It is September 11, 1976. You are sitting quietly in a living room near Maine’s Old Orchard Beach. The sea air is strangely balmy as you settle down for a quiet evening. Your wife and children are out for a few hours and for once, you have the house to yourself. You are 58 years old and your name is Dr. Herbert Hopkins and your quiet life is about to encounter a road block that will send you careening into an area you’ve glimpsed but never visited before.
Though you are a renowned allergist and have done research for years on the causes and treatment of multiple sclerosis, you have been going down a slightly different avenue in your career recently. For the past several weeks you’ve been engaged doing what you most enjoy: hypnosis. The most interesting work of your career has been consulting on a case of alleged UFO teleportation in Oxford, Maine of David Stephens in 1975, work you find both fascinating and difficult to dismiss. Lately, it’s been keeping you up at night, pondering the possibilities of such a thing. How strange that so many people are convinced that they are experiencing things that…simply cannot be. Perhaps tonight you will review some of the tape recordings of the sessions to see if you can find your way into this strange case. Did these abductees really see strange mushroom-headed entities inside of their ships?
The peaceful silence is disturbed by the ring of the telephone. You answer, hoping it is a wrong number. Instead, you hear a strange, faint voice of a man who tells you that he is the vice-president of the New Jersey UFO Research Organization calling from a phone booth. He has heard of your recent work. He wonders if he might stop by, since he is in the area, and discuss your findings. This piques your interest – another researcher into the phenomenon that is so troubling you. You agree, telling him your address. You hang up the phone and switch on the porch light so that, when he arrives, he’ll know which door to approach.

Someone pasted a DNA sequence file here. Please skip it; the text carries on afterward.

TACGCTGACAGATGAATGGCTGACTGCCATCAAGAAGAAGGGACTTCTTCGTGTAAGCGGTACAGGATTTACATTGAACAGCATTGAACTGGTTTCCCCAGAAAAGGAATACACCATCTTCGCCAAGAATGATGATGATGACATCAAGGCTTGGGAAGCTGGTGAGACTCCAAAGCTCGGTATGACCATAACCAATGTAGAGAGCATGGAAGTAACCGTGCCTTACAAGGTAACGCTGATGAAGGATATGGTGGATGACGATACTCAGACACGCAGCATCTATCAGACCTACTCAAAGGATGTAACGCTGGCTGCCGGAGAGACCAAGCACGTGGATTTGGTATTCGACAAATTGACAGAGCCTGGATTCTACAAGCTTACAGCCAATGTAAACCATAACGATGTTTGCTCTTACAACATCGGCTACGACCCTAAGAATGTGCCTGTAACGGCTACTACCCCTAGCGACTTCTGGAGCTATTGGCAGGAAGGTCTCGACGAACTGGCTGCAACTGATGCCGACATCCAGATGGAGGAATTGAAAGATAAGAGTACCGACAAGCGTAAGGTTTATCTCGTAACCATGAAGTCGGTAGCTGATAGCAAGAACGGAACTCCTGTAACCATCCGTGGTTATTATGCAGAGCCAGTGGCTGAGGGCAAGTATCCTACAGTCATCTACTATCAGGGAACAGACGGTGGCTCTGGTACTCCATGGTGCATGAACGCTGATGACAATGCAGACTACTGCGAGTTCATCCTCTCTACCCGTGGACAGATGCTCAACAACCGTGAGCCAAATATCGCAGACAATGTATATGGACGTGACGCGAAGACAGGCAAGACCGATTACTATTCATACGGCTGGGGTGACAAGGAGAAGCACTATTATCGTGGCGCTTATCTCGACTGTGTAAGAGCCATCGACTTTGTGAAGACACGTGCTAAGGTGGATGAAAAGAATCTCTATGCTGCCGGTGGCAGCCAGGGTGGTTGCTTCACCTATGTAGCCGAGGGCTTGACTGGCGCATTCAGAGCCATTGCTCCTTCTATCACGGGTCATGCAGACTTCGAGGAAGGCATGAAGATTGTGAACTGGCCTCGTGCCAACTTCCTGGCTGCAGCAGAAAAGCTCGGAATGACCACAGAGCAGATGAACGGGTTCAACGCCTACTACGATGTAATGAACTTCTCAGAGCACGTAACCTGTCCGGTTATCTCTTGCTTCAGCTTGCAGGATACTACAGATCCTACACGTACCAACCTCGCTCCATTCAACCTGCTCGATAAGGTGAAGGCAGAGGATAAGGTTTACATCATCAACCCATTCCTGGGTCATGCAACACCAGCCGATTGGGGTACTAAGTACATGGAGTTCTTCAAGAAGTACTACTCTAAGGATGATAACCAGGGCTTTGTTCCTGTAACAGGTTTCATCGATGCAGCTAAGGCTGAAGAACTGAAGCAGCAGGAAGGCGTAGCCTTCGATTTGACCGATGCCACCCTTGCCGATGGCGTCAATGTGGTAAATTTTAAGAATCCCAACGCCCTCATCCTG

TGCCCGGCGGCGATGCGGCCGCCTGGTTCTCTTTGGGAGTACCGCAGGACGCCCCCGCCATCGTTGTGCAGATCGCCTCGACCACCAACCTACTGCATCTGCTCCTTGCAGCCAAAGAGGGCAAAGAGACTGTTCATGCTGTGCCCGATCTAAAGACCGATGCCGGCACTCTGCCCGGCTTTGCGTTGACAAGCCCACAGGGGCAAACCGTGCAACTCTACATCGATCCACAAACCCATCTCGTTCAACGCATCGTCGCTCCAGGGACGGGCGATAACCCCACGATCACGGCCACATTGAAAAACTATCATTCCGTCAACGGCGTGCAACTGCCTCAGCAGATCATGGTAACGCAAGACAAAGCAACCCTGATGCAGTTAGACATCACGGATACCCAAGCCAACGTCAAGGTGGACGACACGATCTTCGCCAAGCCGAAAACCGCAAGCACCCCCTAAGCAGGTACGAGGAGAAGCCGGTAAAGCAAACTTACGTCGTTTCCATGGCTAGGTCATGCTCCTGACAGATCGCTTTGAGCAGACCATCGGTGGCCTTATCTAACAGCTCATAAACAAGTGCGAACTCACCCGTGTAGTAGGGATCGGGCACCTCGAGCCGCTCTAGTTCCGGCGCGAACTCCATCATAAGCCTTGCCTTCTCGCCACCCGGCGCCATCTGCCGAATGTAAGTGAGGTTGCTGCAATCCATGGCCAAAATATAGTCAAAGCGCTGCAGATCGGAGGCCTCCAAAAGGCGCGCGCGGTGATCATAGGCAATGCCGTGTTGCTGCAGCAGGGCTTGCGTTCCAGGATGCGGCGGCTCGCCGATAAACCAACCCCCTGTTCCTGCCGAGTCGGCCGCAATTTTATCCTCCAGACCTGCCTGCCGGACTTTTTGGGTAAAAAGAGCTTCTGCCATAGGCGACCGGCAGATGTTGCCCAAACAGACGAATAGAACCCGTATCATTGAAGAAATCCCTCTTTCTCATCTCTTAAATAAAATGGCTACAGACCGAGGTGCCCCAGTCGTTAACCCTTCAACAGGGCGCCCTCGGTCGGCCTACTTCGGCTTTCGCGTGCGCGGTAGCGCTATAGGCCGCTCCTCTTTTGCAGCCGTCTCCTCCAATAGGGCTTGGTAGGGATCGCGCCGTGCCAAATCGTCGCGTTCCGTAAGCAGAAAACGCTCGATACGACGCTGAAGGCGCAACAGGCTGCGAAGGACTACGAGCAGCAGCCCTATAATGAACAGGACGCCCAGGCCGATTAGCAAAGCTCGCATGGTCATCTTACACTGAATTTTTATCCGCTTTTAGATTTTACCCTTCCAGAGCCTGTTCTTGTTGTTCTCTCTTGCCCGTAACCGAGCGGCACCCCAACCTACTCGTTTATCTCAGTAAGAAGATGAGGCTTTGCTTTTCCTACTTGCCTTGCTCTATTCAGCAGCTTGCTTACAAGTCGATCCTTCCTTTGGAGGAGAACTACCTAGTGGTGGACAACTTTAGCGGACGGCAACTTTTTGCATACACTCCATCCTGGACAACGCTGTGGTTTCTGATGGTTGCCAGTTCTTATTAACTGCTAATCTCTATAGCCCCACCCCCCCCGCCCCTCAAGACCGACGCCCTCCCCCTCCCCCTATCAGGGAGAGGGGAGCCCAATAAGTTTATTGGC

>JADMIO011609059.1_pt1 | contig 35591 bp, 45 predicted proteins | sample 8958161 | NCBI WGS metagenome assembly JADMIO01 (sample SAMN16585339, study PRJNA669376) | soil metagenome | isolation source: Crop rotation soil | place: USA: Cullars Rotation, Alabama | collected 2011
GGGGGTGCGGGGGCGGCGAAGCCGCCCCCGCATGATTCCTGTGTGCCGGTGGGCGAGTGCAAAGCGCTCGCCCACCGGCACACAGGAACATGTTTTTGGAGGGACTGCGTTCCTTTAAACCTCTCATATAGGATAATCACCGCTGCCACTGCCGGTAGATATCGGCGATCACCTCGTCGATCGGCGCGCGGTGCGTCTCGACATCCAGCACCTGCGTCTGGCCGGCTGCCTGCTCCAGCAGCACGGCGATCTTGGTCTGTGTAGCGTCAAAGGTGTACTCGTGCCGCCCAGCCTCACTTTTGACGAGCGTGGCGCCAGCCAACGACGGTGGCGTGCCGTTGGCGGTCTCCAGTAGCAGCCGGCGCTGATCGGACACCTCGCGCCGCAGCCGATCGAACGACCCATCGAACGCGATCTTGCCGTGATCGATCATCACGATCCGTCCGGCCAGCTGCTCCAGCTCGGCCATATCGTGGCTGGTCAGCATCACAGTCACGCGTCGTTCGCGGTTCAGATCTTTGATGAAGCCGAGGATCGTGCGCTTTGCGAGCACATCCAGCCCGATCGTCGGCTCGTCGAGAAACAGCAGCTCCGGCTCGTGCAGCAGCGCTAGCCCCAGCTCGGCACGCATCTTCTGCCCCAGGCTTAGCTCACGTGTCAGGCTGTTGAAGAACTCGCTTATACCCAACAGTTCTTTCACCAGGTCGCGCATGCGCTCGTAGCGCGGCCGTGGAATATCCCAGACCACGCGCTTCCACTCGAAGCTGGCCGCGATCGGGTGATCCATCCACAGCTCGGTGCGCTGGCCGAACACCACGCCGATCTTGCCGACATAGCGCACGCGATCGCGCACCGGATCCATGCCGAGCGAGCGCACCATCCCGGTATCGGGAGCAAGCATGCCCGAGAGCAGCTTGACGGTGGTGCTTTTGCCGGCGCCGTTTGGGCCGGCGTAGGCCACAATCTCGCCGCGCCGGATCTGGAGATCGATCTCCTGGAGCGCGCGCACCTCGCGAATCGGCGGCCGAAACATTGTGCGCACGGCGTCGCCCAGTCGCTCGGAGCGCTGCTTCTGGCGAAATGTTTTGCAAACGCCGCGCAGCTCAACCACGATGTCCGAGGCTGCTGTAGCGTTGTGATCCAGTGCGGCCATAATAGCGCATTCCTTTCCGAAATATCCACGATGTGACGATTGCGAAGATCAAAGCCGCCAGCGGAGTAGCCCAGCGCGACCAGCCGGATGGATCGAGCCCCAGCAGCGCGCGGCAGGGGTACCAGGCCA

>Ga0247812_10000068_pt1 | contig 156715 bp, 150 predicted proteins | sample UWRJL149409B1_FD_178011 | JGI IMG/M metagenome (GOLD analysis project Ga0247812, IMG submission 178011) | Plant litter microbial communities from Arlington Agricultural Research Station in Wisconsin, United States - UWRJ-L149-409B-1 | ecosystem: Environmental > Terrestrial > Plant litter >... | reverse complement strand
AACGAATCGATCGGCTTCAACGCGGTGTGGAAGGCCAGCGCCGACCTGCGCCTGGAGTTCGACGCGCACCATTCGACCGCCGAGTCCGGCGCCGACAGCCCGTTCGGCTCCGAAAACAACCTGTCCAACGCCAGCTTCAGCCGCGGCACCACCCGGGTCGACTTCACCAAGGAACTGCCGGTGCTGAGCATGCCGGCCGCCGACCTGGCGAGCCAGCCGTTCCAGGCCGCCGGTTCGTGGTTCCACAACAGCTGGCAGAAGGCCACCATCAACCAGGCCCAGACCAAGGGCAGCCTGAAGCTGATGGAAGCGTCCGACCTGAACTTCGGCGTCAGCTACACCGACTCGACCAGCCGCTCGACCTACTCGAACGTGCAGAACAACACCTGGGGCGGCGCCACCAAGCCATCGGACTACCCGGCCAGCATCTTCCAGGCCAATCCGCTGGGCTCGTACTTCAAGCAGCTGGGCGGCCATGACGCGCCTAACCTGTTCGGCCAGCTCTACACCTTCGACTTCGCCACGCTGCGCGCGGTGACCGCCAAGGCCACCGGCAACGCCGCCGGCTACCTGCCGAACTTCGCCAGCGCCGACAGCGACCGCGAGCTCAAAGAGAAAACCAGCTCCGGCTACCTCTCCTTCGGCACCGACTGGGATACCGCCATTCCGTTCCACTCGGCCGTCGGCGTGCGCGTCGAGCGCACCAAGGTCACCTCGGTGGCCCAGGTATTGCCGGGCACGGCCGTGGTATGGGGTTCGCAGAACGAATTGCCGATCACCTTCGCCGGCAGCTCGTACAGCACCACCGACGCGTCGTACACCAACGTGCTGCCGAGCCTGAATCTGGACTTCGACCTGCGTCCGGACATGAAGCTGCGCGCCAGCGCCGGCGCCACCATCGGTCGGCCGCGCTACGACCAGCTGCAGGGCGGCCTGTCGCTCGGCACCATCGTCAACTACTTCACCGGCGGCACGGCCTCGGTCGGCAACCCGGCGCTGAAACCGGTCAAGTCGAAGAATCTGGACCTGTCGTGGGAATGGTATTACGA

But when you flip the switch, you see him mounting the steps, already nearly at your door. But there he is, walking up the steps. You are puzzled, since the closest phone booth is several blocks away. Startled, you open the door and quickly allow entrance into your house the single, strangest visitor you will ever have in your whole life – a man not quite of this world.
So begins one of the most famous encounters in the strange history of the Men in Black and one of New England’s closest encounters with them. For the uninitiated, Men in Black are usually black-suited men, often arriving unexpected in pairs or trios, whose provenance is dubious and whose purpose is unknown. They often arrive directly after a UFO sighting to speak with those who have witnessed the lights or craft in the sky. However, whenever people have reported meeting these mysterious beings, they are often left with a profound feeling of unease and distress. Who did they really just meet? What did these people actually want? Are they even human at all?